By Anagounagi [CC BY-SA 4.0 (https://creativecommons.org/licenses/by-sa/4.0)], from Wikimedia Commons

This article was originally published on Landscape News.


“Enlist the help of hundreds of community volunteers, hire one project coordinator and two security guards, then sell carbon credits. The result: 117 hectares of protected mangrove forest on the south coast of Kenya, which provides a natural barrier against flooding from the Indian Ocean, creates both a nursery habitat for fish and water purification, and generates annual income for two villages to make vital improvements to infrastructure and social programs.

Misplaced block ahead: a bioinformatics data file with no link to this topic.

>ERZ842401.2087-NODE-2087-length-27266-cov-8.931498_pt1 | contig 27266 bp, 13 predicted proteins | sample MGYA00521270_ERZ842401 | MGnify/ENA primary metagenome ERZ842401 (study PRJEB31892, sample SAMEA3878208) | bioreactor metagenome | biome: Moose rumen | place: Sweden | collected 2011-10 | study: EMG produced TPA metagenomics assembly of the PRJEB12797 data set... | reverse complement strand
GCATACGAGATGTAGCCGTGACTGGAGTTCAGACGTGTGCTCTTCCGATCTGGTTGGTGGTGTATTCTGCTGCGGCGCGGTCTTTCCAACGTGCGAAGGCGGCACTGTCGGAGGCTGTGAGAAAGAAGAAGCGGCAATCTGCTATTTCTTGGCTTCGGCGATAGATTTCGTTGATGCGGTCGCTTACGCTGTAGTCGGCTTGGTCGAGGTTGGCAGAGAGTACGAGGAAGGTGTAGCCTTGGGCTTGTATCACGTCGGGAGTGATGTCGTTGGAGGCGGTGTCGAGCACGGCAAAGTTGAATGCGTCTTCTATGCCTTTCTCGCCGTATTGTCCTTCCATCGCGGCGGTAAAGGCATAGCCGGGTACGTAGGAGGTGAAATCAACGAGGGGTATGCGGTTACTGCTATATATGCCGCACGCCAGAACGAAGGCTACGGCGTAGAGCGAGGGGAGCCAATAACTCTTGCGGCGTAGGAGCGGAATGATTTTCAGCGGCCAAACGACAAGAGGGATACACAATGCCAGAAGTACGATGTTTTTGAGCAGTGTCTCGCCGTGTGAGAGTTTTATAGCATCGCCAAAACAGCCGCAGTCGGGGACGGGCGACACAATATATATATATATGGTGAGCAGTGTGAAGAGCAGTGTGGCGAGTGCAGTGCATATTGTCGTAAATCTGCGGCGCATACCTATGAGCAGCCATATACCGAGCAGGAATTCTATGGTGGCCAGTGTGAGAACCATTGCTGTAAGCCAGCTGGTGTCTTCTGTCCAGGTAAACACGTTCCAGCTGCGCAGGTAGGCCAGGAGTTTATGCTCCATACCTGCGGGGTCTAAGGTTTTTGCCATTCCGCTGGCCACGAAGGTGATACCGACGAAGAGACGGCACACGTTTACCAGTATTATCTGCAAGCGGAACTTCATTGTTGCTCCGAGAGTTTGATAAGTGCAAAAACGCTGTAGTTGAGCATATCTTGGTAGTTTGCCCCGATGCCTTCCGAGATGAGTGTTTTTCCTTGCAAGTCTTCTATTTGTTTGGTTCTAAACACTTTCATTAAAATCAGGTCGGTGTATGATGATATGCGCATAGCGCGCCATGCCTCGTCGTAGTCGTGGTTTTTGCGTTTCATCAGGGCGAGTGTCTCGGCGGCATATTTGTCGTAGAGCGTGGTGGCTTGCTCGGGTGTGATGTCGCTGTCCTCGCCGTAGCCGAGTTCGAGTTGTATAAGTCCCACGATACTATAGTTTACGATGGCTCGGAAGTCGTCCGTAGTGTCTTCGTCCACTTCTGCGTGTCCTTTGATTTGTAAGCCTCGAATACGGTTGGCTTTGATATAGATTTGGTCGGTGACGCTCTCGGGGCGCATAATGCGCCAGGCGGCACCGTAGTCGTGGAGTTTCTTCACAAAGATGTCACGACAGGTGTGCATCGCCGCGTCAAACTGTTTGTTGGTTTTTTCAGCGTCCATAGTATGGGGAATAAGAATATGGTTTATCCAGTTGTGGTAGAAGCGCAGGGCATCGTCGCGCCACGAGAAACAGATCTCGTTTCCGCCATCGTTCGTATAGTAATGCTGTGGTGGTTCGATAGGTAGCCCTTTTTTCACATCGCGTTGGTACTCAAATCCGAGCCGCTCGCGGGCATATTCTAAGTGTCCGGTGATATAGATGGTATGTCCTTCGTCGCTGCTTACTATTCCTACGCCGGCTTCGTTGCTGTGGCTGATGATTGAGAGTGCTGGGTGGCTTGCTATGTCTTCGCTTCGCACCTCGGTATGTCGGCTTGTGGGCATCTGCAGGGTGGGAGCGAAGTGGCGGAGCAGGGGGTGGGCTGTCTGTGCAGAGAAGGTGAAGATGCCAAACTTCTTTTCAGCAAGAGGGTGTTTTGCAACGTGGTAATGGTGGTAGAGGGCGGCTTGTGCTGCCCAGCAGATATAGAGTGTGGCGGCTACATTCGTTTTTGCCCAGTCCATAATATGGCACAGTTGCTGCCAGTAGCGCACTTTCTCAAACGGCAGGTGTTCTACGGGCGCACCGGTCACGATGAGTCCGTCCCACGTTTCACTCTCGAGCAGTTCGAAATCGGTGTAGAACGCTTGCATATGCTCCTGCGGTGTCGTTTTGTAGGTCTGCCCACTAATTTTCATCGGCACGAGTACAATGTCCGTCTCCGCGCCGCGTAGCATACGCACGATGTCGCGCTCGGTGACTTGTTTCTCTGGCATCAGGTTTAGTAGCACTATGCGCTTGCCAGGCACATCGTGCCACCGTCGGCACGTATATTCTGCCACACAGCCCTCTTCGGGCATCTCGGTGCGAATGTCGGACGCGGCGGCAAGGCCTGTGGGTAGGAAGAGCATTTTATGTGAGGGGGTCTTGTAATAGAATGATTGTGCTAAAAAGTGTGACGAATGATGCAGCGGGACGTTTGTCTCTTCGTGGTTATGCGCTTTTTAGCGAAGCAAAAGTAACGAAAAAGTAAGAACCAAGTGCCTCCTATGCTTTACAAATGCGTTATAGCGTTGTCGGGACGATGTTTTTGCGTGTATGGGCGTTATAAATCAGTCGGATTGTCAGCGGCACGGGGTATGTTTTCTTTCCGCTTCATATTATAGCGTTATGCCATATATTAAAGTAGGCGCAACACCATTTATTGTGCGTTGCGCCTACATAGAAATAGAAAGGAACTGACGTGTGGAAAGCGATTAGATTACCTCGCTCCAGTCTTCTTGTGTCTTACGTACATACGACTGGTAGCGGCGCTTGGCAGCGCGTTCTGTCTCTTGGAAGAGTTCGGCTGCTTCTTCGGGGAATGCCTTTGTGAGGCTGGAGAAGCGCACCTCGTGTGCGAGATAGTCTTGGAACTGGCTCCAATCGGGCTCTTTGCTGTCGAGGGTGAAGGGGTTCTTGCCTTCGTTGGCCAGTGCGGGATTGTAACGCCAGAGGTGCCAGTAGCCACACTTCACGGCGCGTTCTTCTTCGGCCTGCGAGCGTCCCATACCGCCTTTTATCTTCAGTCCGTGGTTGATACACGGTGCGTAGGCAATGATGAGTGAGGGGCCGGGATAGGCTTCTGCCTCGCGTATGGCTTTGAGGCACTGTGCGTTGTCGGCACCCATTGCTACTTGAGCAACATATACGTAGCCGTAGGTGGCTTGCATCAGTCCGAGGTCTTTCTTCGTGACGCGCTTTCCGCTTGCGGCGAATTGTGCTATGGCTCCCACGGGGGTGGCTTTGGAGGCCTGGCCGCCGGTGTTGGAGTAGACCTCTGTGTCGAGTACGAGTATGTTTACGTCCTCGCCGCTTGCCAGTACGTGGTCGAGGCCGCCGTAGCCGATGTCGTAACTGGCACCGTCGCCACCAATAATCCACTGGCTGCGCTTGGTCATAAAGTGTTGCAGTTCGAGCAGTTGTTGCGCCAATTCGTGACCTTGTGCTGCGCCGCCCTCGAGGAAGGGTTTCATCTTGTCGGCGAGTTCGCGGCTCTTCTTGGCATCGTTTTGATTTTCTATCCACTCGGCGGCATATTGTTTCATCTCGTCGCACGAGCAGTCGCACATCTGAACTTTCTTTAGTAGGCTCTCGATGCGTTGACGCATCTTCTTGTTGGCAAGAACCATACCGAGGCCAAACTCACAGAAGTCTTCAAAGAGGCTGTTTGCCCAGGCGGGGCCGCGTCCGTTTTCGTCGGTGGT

Mangroves are among the most threatened of all ecosystems, with global rates of destruction exceeding those of terrestrial tropical forests They are also among the most efficient of all natural carbon sinks and provide a wide range of other ecosystem benefits. But mangroves have been declining in quality and area throughout Kenya; their total extent decreased by 0.7 percent per year between 1985 and 2000.

Mangrove cover in Kenya is currently estimated at 50,000-60,000 hectares, according to a report published in 2016 by the U.N. Food and Agriculture Organization (FAO). The FAO says this represents a decline of almost one-fifth since 1985…”

Read on at: Landscape News.